Nye, David E. Consuming Power
United States: 1998
ISBN 0262140632

Pages 120 and 191

Efficient harvesting, better food preservation, and more efficient marketing did not improve farmers’ incomes, however. The last 20 years of the nineteenth century was a period of agricultural depression. Commodity prices fell as a result of overproduction. Many farmers were unable to meet mortgage payments and had to leave the land or become renters. Farmers blamed railroads, middlemen, banks, and Wall Street for their plight, and through political organizations (notably the Populist Party) they called for nationalization of railroads, lower freight rates, better terms for their loans, funding for irrigation research, and more democratic control over corporations. But the underlying problem of the 1890s was the success of farm production coupled with the development of the food-preservation industry....

4.1 U.S. FARM LABOR PRODUCTIVITY, 1925-86

In each instance, labor productivity has risen more than tenfold. This rise had steadily reduced prices. A bushel of wheat averaged $1.05 during the 1870s. An equivalent price in the 1980s would have been about $12 per bushel, about three times the actual price. Enchantment of crops will continue. Genetic engineering offers many of the same opportunities as cross-fertilization and cross-breeding, but with much greater speed and flexibility.

Page 92
Food production, once the dominant activity of society, has been permanently relegated to the margin. The trends that produced this transformation are readily identified.

Bodley John. H.  Anthropology And Contemporary Human Problems
California:1983
ISBN 0874846714

Page 118

The food systems of industrial nations represent an enormous advance in the evolutionary progress and a proportionate loss in long-run adaptive success. The primary distinguishing feature of these systems is their fossil fuel energy subsidy, which permits very high crop yields for very low inputs of human energy. Other critical aspects are the extreme complexity of the production-consumption chain, and the tendency to increase the per capita energy and resource cost of food consumption through expanded dependence on synthetic and highly processed foods and inefficiently produced animal protein.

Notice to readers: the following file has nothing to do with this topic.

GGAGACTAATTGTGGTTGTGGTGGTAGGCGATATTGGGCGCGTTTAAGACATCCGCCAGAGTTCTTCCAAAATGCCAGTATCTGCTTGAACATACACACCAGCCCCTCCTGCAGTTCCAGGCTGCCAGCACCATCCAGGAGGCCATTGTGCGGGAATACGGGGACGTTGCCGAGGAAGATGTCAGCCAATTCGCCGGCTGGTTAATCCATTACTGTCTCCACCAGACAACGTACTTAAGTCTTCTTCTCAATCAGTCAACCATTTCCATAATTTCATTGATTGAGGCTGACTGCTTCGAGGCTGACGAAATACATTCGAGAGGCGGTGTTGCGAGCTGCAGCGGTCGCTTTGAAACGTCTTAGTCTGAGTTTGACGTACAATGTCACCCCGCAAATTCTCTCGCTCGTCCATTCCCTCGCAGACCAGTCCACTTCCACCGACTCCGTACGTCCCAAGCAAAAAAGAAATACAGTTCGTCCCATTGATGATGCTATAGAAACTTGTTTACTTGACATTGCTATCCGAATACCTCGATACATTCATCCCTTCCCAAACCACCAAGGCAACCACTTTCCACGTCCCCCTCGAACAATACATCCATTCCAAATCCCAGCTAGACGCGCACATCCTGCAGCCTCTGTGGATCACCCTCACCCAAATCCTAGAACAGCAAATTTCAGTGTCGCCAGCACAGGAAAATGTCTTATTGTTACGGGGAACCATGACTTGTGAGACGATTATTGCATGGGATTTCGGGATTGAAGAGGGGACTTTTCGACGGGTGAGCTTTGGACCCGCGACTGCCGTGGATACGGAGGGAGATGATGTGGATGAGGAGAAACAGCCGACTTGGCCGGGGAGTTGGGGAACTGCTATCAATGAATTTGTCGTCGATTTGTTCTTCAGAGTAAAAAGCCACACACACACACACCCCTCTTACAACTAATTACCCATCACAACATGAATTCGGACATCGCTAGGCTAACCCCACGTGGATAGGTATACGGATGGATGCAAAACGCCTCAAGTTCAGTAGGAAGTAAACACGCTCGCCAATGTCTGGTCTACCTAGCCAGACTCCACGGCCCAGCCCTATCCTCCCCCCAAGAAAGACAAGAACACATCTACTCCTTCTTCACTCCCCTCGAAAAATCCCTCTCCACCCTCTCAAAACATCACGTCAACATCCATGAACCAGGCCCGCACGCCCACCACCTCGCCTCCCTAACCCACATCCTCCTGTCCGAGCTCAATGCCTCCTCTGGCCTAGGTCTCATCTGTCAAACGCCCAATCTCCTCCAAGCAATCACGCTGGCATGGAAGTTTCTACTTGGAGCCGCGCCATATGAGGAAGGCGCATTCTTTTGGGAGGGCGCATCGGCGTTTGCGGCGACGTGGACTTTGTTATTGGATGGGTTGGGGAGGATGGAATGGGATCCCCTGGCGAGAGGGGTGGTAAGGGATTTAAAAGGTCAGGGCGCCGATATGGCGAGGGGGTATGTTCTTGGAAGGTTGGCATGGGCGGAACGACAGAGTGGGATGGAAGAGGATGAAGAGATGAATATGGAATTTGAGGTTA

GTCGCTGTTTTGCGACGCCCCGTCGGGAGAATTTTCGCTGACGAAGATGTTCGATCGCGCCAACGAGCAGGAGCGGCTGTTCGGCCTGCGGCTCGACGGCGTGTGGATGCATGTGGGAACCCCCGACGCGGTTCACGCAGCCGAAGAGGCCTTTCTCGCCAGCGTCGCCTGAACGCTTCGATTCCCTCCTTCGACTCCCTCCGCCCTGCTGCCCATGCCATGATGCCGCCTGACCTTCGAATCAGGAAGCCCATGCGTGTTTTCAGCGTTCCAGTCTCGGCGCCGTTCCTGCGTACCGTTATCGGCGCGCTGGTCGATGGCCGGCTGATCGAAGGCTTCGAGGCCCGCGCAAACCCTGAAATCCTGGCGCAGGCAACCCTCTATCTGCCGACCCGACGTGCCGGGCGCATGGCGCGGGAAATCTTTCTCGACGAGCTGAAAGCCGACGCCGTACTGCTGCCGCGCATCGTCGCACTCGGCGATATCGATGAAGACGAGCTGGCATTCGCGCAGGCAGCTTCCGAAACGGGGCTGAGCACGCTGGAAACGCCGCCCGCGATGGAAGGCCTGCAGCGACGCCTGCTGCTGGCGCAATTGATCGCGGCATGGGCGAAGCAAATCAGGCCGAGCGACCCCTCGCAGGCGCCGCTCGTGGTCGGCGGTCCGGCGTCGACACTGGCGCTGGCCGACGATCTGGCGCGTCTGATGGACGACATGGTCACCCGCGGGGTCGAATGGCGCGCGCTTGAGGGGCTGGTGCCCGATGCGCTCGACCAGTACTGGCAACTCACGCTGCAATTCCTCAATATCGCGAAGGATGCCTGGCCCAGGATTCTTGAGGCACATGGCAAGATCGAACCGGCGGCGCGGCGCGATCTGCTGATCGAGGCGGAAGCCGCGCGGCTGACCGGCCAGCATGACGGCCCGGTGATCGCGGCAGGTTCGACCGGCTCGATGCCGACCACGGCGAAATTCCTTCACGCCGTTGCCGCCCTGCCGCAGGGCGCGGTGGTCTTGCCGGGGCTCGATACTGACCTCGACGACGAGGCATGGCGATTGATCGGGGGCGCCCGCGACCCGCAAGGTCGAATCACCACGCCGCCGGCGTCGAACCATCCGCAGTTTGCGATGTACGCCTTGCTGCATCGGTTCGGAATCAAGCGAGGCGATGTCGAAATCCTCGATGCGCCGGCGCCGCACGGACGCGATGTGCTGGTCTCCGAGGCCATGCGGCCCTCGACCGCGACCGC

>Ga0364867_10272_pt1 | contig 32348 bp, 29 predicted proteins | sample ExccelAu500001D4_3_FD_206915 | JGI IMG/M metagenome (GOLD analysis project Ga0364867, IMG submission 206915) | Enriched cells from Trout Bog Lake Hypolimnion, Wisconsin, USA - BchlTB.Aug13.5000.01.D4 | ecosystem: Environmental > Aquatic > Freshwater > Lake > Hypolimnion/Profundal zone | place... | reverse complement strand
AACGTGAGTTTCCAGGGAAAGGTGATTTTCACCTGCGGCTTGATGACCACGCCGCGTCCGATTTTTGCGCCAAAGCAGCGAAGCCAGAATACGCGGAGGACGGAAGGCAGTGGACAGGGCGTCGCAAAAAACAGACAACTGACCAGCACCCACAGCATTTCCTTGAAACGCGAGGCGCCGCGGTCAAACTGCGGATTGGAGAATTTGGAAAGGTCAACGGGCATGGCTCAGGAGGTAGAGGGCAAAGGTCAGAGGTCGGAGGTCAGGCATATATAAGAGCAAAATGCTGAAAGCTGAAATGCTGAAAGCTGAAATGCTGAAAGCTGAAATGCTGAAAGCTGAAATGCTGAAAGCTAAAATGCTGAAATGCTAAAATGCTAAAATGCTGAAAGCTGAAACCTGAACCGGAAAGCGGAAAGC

These systems are not only far more costly in terms of per capita demands for energy and resources, but they are unquestionably more frail than tribal systems, they demand much more intensive ecosystem management, and they have greater potential for environmental deterioration.

Worster, Donald.  Human Ecology. The Wealth of Nature
New York
Oxford University Press, Inc.
1993
ISBN 0195076249

Page 89

In an earlier America of extensive rural poverty and poor living conditions more could be said for the vigorous pursuit of wealth in the marketplace, just as more may be said for it today in Bangladesh or Haiti. But when that pursuit persists beyond the point of material sufficiency, when it becomes a dream of unlimited economic gain, troubles follow. That is what has happened to American farmers and indeed to this country in general. Farmers must run their machines nonstop to keep up with the self-aggrandizing industrialist. The faster farmers go, the more crops they harvest, the more secure their position in the marketplace may be, the more they can buy—so they hope. But what they win in that way lasts only for a brief while. A continual uncertainty is their fate in this society.

Sikorski, Wade.  Modernity and Technology: Harnessing the Earth to the Slavery of Man
Tuscaloosa
University of Alabama Press
1993

Page 67